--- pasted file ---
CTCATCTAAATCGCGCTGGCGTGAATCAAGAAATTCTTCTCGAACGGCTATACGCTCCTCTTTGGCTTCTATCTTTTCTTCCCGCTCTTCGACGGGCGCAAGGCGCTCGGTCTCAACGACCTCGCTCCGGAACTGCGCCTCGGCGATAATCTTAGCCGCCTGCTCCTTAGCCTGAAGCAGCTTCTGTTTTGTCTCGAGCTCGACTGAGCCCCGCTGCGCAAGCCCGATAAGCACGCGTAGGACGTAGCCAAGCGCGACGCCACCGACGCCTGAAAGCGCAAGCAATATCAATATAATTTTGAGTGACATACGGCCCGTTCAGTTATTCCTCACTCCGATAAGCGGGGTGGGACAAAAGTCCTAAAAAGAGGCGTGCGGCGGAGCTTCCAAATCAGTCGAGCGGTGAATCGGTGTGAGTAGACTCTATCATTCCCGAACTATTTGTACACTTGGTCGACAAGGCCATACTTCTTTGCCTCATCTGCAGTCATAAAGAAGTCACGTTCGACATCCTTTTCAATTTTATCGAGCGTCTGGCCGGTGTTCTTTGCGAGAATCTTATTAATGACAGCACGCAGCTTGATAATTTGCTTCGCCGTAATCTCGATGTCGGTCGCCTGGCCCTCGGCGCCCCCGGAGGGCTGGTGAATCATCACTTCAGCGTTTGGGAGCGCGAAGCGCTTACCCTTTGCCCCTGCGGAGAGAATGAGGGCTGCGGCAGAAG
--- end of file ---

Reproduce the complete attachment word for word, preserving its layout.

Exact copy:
CTCATCTAAATCGCGCTGGCGTGAATCAAGAAATTCTTCTCGAACGGCTATACGCTCCTCTTTGGCTTCTATCTTTTCTTCCCGCTCTTCGACGGGCGCAAGGCGCTCGGTCTCAACGACCTCGCTCCGGAACTGCGCCTCGGCGATAATCTTAGCCGCCTGCTCCTTAGCCTGAAGCAGCTTCTGTTTTGTCTCGAGCTCGACTGAGCCCCGCTGCGCAAGCCCGATAAGCACGCGTAGGACGTAGCCAAGCGCGACGCCACCGACGCCTGAAAGCGCAAGCAATATCAATATAATTTTGAGTGACATACGGCCCGTTCAGTTATTCCTCACTCCGATAAGCGGGGTGGGACAAAAGTCCTAAAAAGAGGCGTGCGGCGGAGCTTCCAAATCAGTCGAGCGGTGAATCGGTGTGAGTAGACTCTATCATTCCCGAACTATTTGTACACTTGGTCGACAAGGCCATACTTCTTTGCCTCATCTGCAGTCATAAAGAAGTCACGTTCGACATCCTTTTCAATTTTATCGAGCGTCTGGCCGGTGTTCTTTGCGAGAATCTTATTAATGACAGCACGCAGCTTGATAATTTGCTTCGCCGTAATCTCGATGTCGGTCGCCTGGCCCTCGGCGCCCCCGGAGGGCTGGTGAATCATCACTTCAGCGTTTGGGAGCGCGAAGCGCTTACCCTTTGCCCCTGCGGAGAGAATGAGGGCTGCGGCAGAAG